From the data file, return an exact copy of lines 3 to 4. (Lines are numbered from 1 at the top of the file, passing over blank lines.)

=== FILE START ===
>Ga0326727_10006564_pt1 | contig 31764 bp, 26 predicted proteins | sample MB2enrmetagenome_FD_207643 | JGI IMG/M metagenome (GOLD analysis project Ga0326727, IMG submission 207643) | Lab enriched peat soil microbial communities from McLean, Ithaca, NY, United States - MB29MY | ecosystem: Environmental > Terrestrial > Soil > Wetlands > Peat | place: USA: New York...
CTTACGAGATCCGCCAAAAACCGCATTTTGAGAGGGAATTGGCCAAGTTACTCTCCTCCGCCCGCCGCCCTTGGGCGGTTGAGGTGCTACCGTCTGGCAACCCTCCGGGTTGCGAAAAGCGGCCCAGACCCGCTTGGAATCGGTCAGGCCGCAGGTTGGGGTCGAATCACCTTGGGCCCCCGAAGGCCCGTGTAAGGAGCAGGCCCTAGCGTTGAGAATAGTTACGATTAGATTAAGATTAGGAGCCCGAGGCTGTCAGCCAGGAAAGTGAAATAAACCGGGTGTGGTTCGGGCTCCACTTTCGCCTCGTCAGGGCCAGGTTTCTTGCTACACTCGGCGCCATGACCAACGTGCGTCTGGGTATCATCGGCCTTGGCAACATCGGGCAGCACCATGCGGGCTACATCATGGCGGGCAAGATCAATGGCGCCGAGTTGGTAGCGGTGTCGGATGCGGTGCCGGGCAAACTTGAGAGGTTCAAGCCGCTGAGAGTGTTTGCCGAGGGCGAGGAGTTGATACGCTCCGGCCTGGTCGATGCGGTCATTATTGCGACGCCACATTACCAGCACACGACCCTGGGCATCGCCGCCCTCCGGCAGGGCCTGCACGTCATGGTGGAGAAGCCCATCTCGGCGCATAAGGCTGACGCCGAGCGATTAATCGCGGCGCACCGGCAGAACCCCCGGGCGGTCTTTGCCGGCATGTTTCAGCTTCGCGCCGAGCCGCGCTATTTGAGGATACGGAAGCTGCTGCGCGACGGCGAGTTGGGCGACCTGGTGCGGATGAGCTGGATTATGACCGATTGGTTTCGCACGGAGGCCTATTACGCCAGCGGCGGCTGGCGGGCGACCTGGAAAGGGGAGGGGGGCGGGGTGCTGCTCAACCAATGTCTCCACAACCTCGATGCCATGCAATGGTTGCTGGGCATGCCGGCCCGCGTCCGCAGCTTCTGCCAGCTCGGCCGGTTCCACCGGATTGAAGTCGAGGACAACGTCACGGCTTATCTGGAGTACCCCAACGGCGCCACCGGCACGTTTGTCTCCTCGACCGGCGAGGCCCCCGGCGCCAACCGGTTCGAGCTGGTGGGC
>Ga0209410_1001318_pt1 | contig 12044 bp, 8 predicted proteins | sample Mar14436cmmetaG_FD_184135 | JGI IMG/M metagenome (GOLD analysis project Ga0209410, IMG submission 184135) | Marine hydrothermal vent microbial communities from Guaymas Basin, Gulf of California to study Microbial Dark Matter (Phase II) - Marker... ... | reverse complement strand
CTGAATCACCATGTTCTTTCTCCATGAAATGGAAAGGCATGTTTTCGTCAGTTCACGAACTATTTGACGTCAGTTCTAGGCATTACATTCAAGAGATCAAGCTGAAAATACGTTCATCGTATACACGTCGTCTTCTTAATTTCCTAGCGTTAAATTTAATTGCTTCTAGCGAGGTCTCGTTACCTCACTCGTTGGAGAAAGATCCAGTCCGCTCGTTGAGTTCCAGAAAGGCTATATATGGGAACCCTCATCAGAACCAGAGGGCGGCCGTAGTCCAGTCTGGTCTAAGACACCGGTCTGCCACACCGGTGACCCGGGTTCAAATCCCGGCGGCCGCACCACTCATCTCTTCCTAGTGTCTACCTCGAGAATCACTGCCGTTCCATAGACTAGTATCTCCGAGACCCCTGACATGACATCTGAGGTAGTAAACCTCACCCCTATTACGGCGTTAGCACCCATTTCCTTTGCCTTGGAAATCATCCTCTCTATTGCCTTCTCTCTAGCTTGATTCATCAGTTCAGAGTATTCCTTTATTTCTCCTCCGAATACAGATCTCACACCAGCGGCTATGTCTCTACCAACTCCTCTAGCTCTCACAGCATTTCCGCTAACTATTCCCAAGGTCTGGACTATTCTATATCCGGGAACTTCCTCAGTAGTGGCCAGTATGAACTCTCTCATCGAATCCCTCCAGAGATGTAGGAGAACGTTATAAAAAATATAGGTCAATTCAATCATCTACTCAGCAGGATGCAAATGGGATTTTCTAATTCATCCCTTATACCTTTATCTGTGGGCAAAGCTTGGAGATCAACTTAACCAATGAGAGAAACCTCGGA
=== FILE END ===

>Ga0209410_1001318_pt1 | contig 12044 bp, 8 predicted proteins | sample Mar14436cmmetaG_FD_184135 | JGI IMG/M metagenome (GOLD analysis project Ga0209410, IMG submission 184135) | Marine hydrothermal vent microbial communities from Guaymas Basin, Gulf of California to study Microbial Dark Matter (Phase II) - Marker... ... | reverse complement strand
CTGAATCACCATGTTCTTTCTCCATGAAATGGAAAGGCATGTTTTCGTCAGTTCACGAACTATTTGACGTCAGTTCTAGGCATTACATTCAAGAGATCAAGCTGAAAATACGTTCATCGTATACACGTCGTCTTCTTAATTTCCTAGCGTTAAATTTAATTGCTTCTAGCGAGGTCTCGTTACCTCACTCGTTGGAGAAAGATCCAGTCCGCTCGTTGAGTTCCAGAAAGGCTATATATGGGAACCCTCATCAGAACCAGAGGGCGGCCGTAGTCCAGTCTGGTCTAAGACACCGGTCTGCCACACCGGTGACCCGGGTTCAAATCCCGGCGGCCGCACCACTCATCTCTTCCTAGTGTCTACCTCGAGAATCACTGCCGTTCCATAGACTAGTATCTCCGAGACCCCTGACATGACATCTGAGGTAGTAAACCTCACCCCTATTACGGCGTTAGCACCCATTTCCTTTGCCTTGGAAATCATCCTCTCTATTGCCTTCTCTCTAGCTTGATTCATCAGTTCAGAGTATTCCTTTATTTCTCCTCCGAATACAGATCTCACACCAGCGGCTATGTCTCTACCAACTCCTCTAGCTCTCACAGCATTTCCGCTAACTATTCCCAAGGTCTGGACTATTCTATATCCGGGAACTTCCTCAGTAGTGGCCAGTATGAACTCTCTCATCGAATCCCTCCAGAGATGTAGGAGAACGTTATAAAAAATATAGGTCAATTCAATCATCTACTCAGCAGGATGCAAATGGGATTTTCTAATTCATCCCTTATACCTTTATCTGTGGGCAAAGCTTGGAGATCAACTTAACCAATGAGAGAAACCTCGGA